From Egyptian times to modern day, many things have changed to reflect dentistry as we know it today. Read today’s blog about the fascinating history of dentistry and when and where the term “dentistry” has its origins.
From about 5000 BC, the first discussion about “tooth worms” describes the cause of dental decay. Fast forward to 2600 BC, when an Egyptian scribe, who was dubbed the first “dentist,” dies. On his tomb, an inscription includes, “The greatest of those who deal with teeth, and of physicians.” This statement reflects the earliest known reference to a dental practitioner.
Hippocrates and Aristotle write about dentistry in 500-300 BC, that includes an eruption pattern of teeth, and extracting teeth with forceps. In 100 BC, Celus, a Roman medical writer, discusses the importance of oral hygiene, treatments of toothache, teething pain, and jaw fractures.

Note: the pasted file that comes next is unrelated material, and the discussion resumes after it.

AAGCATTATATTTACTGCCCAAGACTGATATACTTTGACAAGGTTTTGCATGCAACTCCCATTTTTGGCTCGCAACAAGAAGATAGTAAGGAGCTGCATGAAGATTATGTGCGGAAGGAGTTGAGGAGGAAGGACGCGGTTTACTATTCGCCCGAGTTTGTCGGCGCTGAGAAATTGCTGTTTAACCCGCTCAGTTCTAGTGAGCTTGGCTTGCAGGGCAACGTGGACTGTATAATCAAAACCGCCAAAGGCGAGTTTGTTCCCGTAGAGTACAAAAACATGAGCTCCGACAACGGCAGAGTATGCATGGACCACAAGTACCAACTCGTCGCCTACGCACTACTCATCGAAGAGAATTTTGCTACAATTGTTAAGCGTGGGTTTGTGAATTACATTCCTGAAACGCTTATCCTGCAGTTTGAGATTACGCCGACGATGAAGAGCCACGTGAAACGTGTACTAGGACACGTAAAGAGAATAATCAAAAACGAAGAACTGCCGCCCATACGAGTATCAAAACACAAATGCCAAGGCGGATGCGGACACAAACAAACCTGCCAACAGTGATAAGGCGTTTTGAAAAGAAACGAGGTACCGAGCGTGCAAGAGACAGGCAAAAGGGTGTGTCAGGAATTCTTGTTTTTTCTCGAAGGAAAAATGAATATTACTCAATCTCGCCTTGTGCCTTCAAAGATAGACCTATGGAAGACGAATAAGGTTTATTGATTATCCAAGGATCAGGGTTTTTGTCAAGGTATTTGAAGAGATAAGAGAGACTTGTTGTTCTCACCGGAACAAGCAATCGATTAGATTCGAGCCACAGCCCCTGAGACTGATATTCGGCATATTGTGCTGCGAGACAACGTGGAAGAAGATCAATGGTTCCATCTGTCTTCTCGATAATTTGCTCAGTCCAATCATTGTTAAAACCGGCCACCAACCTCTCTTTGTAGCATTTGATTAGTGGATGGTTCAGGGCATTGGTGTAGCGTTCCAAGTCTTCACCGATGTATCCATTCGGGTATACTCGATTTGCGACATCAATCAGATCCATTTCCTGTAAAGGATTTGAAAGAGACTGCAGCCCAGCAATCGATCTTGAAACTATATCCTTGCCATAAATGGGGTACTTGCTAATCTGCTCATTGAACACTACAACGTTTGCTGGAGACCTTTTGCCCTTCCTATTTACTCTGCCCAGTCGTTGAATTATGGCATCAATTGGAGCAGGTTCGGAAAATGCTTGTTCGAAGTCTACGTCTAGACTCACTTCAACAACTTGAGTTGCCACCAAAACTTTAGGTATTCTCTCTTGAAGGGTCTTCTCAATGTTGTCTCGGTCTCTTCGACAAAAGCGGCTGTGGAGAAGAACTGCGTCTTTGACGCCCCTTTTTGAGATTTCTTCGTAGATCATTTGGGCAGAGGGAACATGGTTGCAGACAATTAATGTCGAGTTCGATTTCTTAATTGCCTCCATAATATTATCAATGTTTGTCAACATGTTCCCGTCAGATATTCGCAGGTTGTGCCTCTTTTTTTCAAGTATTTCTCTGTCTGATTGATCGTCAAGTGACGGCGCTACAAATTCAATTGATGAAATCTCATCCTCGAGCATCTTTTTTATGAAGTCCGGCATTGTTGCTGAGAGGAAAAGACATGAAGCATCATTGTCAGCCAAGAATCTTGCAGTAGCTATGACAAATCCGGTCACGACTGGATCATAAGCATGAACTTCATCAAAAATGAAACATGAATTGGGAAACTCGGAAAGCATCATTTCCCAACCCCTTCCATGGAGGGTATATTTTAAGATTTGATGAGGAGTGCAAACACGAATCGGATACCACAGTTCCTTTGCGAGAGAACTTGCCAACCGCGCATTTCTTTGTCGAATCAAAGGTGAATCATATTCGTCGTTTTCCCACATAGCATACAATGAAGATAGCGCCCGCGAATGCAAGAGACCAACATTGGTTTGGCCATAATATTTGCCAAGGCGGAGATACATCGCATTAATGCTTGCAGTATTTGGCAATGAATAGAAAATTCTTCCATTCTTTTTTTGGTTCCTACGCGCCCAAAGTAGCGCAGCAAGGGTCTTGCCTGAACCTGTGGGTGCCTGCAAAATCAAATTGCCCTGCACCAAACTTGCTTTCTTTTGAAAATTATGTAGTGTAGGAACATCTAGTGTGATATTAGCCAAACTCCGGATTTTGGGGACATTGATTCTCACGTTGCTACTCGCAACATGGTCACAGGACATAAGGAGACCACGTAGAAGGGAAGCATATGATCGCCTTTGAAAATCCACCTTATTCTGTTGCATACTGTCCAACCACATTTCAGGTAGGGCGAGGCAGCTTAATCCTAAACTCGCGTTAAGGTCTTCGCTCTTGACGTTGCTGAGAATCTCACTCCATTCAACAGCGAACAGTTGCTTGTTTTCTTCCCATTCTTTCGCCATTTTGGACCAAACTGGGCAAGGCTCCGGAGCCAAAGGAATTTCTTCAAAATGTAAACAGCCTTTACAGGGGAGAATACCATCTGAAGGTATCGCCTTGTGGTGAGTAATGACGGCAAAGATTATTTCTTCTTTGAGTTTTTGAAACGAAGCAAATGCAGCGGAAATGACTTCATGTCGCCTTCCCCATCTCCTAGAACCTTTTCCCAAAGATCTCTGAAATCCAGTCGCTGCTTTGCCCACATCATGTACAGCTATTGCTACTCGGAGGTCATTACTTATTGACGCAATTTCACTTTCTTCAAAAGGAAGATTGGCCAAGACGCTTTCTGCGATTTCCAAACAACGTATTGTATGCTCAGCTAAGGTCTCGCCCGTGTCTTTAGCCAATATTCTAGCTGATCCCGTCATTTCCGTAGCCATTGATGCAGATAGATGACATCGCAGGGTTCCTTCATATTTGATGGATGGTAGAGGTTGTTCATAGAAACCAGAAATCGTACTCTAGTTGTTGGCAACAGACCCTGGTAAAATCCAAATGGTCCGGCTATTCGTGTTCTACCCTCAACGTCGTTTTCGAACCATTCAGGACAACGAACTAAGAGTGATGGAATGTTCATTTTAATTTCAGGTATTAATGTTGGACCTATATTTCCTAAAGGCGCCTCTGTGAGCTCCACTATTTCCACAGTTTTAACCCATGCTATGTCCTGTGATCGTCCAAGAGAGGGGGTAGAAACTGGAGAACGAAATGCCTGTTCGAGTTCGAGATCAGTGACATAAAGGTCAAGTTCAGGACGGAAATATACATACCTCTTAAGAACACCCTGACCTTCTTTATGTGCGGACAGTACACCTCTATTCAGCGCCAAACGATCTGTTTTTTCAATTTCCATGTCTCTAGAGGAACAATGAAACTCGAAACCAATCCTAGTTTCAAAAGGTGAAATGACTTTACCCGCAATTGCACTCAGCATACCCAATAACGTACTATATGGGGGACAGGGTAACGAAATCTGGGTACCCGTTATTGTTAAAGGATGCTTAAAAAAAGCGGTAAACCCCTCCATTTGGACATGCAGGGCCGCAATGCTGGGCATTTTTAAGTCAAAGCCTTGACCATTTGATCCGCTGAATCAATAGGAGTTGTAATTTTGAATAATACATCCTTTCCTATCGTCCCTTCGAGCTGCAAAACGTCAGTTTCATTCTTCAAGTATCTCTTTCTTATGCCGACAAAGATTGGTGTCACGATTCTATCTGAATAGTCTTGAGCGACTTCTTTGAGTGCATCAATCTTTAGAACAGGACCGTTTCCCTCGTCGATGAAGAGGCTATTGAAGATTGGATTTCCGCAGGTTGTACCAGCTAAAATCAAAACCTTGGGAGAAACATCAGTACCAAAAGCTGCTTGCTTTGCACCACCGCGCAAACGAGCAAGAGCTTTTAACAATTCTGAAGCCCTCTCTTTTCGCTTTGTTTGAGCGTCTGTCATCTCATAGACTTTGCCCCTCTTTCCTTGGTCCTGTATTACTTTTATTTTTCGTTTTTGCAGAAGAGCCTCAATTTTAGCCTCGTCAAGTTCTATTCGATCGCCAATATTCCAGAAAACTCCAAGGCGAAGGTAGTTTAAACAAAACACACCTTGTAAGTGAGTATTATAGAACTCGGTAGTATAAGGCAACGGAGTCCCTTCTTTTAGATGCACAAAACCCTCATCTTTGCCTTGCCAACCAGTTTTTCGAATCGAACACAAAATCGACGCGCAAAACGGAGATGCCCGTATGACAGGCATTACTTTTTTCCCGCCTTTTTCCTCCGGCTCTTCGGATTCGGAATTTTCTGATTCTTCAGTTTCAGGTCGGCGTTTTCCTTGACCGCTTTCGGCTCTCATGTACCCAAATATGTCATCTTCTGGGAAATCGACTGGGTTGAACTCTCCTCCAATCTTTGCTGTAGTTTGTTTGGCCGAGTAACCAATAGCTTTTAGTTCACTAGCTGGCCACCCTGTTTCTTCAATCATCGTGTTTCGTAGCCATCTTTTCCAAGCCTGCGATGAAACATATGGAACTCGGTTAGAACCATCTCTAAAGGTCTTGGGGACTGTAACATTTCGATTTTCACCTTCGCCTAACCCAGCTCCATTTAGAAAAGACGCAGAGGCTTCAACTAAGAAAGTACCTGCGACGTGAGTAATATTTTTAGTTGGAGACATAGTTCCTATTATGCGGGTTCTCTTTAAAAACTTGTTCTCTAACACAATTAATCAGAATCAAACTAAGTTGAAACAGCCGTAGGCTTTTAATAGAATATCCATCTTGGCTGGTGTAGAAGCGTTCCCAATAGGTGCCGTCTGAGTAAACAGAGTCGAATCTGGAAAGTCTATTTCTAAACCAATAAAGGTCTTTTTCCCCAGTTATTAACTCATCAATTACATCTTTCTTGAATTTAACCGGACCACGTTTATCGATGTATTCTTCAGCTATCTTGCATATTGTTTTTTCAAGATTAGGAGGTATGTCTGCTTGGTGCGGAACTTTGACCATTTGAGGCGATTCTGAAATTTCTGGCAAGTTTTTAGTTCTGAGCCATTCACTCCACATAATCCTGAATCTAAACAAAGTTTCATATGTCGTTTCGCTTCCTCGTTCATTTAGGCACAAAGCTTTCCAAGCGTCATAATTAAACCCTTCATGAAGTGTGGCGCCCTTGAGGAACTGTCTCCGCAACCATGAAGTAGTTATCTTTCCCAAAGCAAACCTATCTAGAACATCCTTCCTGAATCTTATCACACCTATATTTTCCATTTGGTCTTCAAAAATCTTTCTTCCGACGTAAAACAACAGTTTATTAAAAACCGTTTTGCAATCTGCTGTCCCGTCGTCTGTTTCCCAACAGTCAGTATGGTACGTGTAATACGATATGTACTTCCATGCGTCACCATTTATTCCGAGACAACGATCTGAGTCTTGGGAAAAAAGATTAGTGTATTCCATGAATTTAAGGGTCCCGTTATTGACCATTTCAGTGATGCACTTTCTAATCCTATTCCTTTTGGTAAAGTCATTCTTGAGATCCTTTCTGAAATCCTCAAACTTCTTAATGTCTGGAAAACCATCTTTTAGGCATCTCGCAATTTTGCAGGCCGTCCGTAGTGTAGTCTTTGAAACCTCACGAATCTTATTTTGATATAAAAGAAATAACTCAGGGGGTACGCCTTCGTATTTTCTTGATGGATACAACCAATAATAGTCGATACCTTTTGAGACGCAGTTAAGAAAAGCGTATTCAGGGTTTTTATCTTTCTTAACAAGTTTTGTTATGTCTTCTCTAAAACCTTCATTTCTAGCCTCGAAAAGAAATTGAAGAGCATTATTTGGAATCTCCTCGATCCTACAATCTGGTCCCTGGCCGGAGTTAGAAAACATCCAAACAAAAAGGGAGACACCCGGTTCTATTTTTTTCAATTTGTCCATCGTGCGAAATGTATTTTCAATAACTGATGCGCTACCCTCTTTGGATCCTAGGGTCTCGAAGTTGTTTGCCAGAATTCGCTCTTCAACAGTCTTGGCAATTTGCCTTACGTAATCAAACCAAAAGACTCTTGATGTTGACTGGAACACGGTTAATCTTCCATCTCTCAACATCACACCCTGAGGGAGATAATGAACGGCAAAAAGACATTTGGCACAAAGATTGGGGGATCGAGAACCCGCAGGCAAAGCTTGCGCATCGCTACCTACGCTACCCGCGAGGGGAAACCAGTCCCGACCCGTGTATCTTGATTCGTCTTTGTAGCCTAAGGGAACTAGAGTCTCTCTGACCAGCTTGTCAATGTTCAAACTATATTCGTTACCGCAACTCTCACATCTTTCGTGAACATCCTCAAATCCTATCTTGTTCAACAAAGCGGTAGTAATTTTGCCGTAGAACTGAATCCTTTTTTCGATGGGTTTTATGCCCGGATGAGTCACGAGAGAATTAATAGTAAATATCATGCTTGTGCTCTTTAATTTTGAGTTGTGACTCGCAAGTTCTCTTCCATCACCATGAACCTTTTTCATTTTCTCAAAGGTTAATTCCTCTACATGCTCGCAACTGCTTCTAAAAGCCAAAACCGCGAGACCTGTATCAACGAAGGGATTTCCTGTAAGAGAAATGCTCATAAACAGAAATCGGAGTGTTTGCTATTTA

The Start of a Profession: Dentistry
In 700 AD, China medical texts mention the use of “silver paste,” a type of amalgam filling to restore oral health. Barber Surgeons are then established in 1210 AD France who perform routine hygienic services, such as tooth extractions, bleeding, and shaving. In 1400 AD, France declares that all Barber Surgeons are prohibited from practicing all surgical procedures, except removing teeth, cupping, bleeding, and leeching.
Finally, in 1530, The Little Medicinal Book for All Kinds of Diseases and Infirmities of the Teeth, is published, which is entirely devoted to dentistry. The book is published in Germany. Ambrose Pare, known as the Father of Surgery, publishes his Complete Works in 1575. Information included tooth extractions, tooth decay, and jaw fractures.
History of Dentistry in Bayside, New York, and in America, has evolved to include technology that makes it easier, more comfortable, and safer to care for your oral health. We would love to see you with Dr. Aram Cazazian, so call us today at (718) 423-7009 for an appointment at Bayside Family Dentistry.